Wednesday, June 12, 2013

GMO statistics Part 36. The evidence of GMO harm in pig study is pretty flimsy | Control Freaks

Andrew Kniss has this and more about the pig feeding study mentioned in the previous post:

"The second major finding of this study relates to stomach inflammation. The authors present in Table 3 of the manuscript “gross pathologies” related to various organs. For the stomach, the authors list 4 different categories related to inflammation:
  • Nil inflammation
  • Mild inflammation
  • Moderate inflammation
  • Severe inflammation
The authors compared the number of pigs that fell into each category independently, and found no differences between GM and non-GM groups with respect to Nil, Mild, or Moderate inflammation categories. But the authors found that there were more pigs from the GM-fed group with “Severe inflammation” compared to the non-GM group. And this is the major finding of the study; that “GM-fed pigs had a higher rate of severe stomach inflammation.”
But this seems to me a very strange way to analyze this data. The 4 categories the authors used to classify stomach inflammation are what is known as ordinal categorical data, and are pretty common in the literature. The typical way to analyze ordinal data is to give values to each category, and conduct either a t-test or Mann-Whitney (also called Wilcoxson) test. The reason for this, is that there is structure to the data; that is, Mild inflammation is worse than Nil inflammation. And Severe is worse than the other three categories. We lose that information by separating them for analysis the way the authors of the pig study did. All 4 categories give information about stomach inflammation, and if we look only at “severe” inflammation, we lose the additional information the other categories provide. A proper analysis would include the structure of these data.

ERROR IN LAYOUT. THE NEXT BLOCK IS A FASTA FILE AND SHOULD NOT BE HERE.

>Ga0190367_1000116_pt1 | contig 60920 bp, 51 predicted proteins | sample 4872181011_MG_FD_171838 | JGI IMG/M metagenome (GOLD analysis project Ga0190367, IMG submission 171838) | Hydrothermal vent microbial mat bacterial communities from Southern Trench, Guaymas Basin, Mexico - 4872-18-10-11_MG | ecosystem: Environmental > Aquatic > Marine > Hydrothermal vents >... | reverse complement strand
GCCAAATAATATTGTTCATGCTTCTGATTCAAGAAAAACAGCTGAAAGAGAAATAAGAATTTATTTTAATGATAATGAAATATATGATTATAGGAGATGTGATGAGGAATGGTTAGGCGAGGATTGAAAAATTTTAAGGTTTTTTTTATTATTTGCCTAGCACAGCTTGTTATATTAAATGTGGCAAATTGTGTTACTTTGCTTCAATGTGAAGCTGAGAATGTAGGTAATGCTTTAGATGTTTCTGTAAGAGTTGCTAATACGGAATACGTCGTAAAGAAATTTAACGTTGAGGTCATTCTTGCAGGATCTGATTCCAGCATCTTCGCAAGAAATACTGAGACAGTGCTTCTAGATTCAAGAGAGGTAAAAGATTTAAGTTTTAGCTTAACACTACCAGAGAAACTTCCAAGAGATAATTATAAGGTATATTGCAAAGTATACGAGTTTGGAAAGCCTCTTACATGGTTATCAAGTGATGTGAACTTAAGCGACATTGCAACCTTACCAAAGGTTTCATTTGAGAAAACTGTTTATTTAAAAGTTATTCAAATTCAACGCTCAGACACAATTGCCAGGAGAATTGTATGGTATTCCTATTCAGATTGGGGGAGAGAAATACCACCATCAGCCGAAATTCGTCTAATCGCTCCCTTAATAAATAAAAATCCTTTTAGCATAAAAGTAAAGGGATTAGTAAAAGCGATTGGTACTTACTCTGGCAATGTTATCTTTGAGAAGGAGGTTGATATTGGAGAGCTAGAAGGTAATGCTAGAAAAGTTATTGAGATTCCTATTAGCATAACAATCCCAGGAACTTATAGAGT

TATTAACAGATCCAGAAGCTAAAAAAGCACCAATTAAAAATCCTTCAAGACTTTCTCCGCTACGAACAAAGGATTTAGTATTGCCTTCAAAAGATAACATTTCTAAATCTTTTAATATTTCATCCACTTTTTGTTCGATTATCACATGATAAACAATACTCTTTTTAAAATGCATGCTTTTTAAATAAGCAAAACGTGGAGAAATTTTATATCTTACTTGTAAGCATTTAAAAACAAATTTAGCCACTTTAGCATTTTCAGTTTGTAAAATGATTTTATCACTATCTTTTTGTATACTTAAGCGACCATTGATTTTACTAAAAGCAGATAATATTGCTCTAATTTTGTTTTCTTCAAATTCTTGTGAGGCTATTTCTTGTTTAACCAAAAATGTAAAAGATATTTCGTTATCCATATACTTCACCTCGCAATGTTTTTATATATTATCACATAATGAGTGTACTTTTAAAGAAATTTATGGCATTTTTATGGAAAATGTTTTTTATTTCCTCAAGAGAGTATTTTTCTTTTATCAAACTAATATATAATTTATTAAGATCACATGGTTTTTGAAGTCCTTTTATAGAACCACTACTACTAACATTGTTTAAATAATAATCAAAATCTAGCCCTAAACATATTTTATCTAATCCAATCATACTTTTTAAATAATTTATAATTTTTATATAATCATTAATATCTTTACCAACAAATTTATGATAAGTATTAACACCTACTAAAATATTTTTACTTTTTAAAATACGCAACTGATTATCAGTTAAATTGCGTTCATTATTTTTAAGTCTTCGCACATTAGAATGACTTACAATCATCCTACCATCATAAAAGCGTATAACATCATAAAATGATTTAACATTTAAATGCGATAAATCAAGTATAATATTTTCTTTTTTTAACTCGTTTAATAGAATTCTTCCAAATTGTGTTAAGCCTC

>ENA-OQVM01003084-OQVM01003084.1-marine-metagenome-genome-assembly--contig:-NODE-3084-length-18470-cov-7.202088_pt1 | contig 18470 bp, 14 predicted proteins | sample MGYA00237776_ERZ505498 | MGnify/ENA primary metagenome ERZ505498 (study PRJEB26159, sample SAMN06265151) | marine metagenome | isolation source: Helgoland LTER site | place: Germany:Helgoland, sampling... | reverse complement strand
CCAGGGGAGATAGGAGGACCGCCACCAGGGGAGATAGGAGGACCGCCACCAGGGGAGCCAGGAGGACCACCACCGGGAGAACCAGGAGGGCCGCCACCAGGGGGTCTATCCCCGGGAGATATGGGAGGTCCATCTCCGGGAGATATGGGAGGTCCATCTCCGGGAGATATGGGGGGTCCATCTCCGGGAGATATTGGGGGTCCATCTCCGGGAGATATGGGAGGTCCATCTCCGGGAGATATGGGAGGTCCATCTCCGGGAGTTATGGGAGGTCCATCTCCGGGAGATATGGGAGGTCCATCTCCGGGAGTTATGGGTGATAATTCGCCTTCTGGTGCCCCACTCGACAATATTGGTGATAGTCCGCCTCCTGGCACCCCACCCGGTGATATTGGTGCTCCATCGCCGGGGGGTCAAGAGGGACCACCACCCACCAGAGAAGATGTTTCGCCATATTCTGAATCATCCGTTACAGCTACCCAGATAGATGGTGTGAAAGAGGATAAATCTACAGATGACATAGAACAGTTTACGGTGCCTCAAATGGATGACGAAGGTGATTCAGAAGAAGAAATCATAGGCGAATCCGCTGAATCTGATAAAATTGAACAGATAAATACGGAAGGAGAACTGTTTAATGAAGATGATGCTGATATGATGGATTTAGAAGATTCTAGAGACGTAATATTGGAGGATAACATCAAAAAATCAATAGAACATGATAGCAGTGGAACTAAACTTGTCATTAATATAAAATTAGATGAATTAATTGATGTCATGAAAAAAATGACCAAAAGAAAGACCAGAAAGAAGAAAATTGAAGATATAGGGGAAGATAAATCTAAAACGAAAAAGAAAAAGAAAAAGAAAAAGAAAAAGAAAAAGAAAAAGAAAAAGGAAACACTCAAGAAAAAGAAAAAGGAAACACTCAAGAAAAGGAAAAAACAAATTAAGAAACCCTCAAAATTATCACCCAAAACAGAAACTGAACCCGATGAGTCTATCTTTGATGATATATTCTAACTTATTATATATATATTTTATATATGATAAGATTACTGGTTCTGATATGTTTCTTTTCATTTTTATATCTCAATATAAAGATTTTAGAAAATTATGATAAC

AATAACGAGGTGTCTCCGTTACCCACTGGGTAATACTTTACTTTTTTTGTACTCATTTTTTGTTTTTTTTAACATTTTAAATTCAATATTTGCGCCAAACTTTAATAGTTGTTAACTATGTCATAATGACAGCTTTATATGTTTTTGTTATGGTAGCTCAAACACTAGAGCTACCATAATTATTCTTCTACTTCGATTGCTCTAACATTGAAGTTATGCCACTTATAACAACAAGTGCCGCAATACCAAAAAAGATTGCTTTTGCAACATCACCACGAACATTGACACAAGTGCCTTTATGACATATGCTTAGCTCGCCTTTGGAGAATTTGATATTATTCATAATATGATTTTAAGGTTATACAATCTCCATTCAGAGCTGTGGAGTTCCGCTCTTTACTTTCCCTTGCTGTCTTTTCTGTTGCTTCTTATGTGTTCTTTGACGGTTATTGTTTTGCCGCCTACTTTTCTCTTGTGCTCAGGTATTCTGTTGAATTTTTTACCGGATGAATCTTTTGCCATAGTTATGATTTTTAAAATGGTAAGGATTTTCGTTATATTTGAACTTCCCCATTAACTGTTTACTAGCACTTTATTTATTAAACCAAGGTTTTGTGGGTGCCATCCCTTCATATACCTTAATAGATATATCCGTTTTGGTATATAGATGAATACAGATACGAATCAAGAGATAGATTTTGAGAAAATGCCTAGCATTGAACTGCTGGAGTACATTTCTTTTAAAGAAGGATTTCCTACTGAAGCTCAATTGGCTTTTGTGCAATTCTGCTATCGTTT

Since the authors present the number of animals in each category, we can analyze the data in a more standard way. I’ve provided the R code for doing so if you’d like to follow along at home. We’re going to use both a t-test and the Wilcoxson tests and see if the results are similar to what Carman et al. concluded.

We have 73 pigs in the non-GM diet, and 72 animals in the GM diet:.

If I were to have analyzed these data, using the statistical techniques that I was taught were appropriate for the type of data, I would have concluded there was no statistical difference in stomach inflammation between the pigs fed the two different diets. To analyze these data the way the authors did makes it seem like they’re trying to find a difference, where none really exist."

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